Ae Dil Hai Mushkil .. Very Mushkil to watch

There’s a scene in the movie when Ayan (Ranbir Kapoor) and Saba (Aishwarya Rai) are at an art show hosting Saba’s ex-husband’s works and Ayan asks if she can understand this art. Because he clearly can’t understand anything. That is how I felt throughout the movie. It is some form of high art meant for rich and emotionally evolved adults, that in comprehending it, my intelligence crumbled like a cookie kept in Bournvita for three hours.

The movie begins with Ayan being interviewed and the whole story is told through the super long and sad interview. Ayan is a rich guy (private jet rich) and is doing MBA in London but wants to be a singer and has a hot girlfriend. Alizeh (Anushka Sharma) is bold, beautiful, independent and rich enough to come to London to recover from a break-up in Lucknow (but not so rich as to afford private jets). And whattey name-Alizeh- Rightly exotic and earthy! She lives life freely the way those with money can do by going for Bollywood dance classes and hot yoga classes and partying and occasionally sitting alone on some terrace to introspect, because she’s also intelligent. She chooses to use all that intelligence to school Ayan into getting a spine, dumping his golddigger girlfriend and instead following her shenanigans to live life with complete abandon and joy . She uses her wit and charming personality to mutter old Bollywood dialogues at the right time in the movie. Because, hey, a fun and intelligent girl is like that only. At first it’s all parties and dancing and fun-stuff which you assume must be fun because it looks so good and pretty in London and Paris and whatnot. It’s like Rich Kids of Instagram in movie version.

We find that Alizeh the free-spirit still loves that ex-boyfriend, DJ Ali (Fawad Khan) so much that she’s returning to him and leaving newfound bestestesteststs friend and puppy Ayan behind to get married to Hot Stuff. Proving along the way that any woman will leave a nice guy for Hot Stuff Fawad. She then invites Ayan to India to be her family as she gets married in the most lavish Nawabi wedding as can be afforded by someone who’s a DJ and a free-spirit. God, how must it feel to have wealthy parents that you can literally do whatever you want? Except of course find true love and all that jazz.

Whenever I’m doing a book or song or movie with my kids, I ask them one question in different versions to see if they can summarize and pull out the essence of the material they engaged with – What is the main idea or what is this about? My answer after the first half was that this movie is about being massively friendzoned. I don’t feel sorry for anyone but myself and the viewers at this part.

At this point, my brain is thinking – What is this, I don’t even.. And then you get Saba who’s a Shayara. She’s bold, beautiful, independent and rich just like our other heroine. She lives in Vienna while writing shayari. This whole idea of poets and artists living in penury and poverty must be a hoax, or must be based on only ugly artists. Because clearly these beautiful artists are very very well-off. No, rich.

Rai’s whole performance can be summarized thus: Look I’m being sexy with my looks and my urdu words even though my facial muscles cannot move at all. I’m gonna bite my lip in every scene and make-out with Ayan everywhere because we are passionate artists.  Again, this might be high art. Her performance is so understated or subtle or some such thing, that there’s more meat and meaning in her Loreal ads.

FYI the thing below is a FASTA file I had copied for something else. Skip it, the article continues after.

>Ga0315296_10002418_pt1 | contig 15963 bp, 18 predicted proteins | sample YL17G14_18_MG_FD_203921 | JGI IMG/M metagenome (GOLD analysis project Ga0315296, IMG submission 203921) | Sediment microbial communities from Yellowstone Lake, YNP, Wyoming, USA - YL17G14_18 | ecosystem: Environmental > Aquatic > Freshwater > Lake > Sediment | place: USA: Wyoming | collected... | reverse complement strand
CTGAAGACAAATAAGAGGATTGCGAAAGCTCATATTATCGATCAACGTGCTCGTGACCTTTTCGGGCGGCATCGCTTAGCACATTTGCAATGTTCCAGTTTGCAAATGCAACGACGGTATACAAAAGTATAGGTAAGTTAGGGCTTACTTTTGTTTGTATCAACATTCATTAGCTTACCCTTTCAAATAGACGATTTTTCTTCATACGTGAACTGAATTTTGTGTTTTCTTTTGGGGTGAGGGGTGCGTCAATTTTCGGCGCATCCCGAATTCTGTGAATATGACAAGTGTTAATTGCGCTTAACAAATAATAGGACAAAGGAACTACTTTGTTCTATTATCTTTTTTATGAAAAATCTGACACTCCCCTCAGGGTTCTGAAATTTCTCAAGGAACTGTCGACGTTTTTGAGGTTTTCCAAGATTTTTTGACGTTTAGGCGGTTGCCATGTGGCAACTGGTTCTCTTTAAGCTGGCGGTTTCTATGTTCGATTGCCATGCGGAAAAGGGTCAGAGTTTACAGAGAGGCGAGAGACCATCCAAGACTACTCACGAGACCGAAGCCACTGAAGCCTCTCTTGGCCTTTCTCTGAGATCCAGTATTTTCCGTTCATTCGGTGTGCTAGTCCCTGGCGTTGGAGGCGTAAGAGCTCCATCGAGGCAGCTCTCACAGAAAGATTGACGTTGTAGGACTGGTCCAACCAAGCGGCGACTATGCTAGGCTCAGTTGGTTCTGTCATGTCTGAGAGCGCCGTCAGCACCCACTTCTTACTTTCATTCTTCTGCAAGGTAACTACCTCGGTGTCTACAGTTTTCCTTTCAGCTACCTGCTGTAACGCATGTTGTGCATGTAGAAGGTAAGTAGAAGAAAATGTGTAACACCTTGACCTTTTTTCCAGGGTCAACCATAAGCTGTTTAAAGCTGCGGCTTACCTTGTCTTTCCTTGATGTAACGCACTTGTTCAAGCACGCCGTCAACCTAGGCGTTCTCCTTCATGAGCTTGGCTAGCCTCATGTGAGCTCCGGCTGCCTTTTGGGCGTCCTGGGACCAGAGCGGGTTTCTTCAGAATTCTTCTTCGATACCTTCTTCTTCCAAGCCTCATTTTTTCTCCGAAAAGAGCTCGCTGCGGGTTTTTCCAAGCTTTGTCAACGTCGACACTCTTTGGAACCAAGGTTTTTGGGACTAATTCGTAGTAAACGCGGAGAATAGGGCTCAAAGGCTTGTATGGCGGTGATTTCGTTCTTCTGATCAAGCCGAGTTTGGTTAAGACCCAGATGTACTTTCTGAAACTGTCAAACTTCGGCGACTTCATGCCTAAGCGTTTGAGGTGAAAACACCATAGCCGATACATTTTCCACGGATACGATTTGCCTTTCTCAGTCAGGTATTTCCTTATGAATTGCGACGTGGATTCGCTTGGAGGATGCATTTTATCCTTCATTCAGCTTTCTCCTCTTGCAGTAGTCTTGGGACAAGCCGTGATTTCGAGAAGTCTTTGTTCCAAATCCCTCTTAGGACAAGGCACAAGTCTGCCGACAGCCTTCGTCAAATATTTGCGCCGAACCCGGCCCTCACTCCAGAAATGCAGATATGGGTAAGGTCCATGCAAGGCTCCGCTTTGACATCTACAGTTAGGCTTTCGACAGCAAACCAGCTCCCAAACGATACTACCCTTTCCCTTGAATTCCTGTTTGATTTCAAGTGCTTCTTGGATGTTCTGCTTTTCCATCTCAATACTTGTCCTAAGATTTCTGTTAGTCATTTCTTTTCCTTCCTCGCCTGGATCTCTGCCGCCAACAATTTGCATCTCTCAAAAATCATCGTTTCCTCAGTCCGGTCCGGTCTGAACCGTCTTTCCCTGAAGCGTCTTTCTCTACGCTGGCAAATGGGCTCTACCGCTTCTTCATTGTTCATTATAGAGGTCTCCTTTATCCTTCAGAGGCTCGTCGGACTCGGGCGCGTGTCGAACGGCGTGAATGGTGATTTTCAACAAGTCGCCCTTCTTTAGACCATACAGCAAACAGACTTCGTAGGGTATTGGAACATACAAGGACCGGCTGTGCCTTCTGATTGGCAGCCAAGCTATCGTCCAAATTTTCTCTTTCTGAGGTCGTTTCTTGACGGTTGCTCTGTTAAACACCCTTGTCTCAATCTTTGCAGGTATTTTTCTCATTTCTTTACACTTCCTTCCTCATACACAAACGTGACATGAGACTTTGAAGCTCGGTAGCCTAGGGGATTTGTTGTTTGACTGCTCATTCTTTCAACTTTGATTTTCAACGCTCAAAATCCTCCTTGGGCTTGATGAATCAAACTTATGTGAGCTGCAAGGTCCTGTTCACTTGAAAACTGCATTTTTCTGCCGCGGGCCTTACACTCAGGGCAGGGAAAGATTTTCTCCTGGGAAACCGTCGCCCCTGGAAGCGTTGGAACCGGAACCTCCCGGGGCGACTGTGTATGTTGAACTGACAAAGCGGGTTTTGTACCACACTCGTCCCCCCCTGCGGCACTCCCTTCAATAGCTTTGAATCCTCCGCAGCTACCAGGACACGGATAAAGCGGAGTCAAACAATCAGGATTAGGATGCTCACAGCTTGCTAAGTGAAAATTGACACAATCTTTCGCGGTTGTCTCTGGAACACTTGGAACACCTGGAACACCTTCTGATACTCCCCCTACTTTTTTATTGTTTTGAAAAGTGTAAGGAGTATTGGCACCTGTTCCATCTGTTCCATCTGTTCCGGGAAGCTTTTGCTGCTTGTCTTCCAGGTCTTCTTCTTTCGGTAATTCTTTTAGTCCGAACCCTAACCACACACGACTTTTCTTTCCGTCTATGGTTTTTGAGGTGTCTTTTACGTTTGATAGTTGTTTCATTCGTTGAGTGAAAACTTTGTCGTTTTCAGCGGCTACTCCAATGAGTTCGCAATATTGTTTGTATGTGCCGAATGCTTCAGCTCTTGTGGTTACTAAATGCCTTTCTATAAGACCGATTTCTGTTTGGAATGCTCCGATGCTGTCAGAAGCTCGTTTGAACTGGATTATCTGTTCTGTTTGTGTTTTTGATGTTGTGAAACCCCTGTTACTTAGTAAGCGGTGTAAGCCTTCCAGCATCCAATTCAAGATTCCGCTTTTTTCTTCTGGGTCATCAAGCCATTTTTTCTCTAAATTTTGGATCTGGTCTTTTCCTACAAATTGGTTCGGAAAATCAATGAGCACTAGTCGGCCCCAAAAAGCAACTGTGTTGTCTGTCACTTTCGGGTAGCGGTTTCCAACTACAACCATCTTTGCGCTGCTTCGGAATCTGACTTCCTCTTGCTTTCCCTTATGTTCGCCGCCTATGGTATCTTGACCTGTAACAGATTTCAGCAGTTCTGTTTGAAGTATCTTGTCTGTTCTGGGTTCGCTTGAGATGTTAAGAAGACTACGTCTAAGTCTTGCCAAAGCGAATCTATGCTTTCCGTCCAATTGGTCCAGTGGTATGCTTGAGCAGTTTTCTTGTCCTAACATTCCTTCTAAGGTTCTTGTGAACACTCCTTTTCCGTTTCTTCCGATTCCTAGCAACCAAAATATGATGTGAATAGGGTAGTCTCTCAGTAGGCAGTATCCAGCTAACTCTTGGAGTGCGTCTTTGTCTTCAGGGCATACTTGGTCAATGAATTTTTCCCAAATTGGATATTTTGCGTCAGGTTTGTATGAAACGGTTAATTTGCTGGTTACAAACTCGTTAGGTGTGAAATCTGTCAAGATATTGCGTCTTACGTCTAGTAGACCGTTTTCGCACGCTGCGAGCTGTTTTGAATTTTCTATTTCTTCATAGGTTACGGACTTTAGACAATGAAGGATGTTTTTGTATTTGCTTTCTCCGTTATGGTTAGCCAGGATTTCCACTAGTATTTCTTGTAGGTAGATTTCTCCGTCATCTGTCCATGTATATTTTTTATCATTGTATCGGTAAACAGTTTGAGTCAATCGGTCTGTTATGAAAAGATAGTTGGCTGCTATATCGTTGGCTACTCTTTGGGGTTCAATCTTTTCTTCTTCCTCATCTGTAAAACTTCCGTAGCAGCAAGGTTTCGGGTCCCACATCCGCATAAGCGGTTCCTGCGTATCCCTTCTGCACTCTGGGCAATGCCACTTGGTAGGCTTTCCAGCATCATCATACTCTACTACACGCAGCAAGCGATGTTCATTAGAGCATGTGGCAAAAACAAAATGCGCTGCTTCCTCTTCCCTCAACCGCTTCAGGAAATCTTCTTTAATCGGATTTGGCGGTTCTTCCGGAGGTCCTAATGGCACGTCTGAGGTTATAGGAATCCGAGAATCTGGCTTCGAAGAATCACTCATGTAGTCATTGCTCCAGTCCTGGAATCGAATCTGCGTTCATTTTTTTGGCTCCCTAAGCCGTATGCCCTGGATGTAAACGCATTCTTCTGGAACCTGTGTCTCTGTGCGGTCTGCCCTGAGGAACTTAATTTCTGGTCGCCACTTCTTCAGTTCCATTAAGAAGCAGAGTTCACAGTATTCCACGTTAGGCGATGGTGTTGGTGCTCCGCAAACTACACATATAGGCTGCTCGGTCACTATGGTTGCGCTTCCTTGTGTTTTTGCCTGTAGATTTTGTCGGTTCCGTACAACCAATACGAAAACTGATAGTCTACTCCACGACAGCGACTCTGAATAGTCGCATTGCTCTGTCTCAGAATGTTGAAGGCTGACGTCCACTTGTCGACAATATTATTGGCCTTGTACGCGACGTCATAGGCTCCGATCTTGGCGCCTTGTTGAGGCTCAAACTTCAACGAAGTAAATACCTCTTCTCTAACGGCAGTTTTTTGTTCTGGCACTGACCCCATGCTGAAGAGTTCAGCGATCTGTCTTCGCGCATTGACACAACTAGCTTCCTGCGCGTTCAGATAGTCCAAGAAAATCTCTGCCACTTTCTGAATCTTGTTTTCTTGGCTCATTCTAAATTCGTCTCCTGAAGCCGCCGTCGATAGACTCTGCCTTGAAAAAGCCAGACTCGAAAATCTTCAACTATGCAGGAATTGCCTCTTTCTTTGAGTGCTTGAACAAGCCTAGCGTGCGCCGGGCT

There are awkward scenes which I’m guessing are supposed to be emotionally intense or deep or whatever, but just make me say – Bas hamse na ho payega. 

Towards the end, the movie devolves into some complicated love quadrangle that my brain cannot describe with words. The movie is reminiscent of all Karan Johar movies and all those movies where modern young people and millenials have first world problems coming in the way. Music from his previous works play at some opportune moments, so I don’t know if it’s some major spoofing happening, or if it’s some clever attempt at irony or just done because they can.  If this is how modern love is, it sure is a megaclusterfuck. It’s very difficult to like any of the characters perhaps because I have the emotional intelligence of a porcupine.But the characters themselves display the emotional maturity of a protozoan.

Then there are these lines – oh god, the lines. Understanding Hindi and Urdu is not very easy for me these days, so these lyrical gems are completely lost on me.

Pyar mein junoon hai par dosti mein sukoon hai. Translation : Friendship is chills.

Main kisi ki zaroorat nahi … khwaish banna chahti hoon Translation : I want to be desired, because I’m so sexy.

Ek tarfa pyar ki taqat hi kuch aur hoti hai … auron ke rishton ki tarah yeh do logon mein nahi bat’ti … sirf mera haq hai ispe Translation : I’m going to love you, because I can. I can be creepy, but it’s my right. What you gonna do about that?

Kisi ne kabhi aapko suddenly chaata mara hai … phaat … us chaante ko ishq kehte hai … aur woh chaanta aur zor se padta hai jab koi teesra aa jaata hai. Translation : WHAT THE FUCK? CAN I SLAP YOU FOR SAYING THAT LINE?

I’m sure young people all over will put these as their status updates like they did with lines from Zindagi Na Milegi Dobara and will feel that Karan Johar has given cadence and credibility to their inner most thoughts and feelings. I don’t know why people even have such thoughts.

Even as I write this, I’m still thinking what the point of this movie was. Why? Sure relationships are complicated, but you are just making it pointlessly complicated. This movie made me hate humanity more than I already do.

My review : UGHS. I’m hoping the Vigil Idiot will do more justice.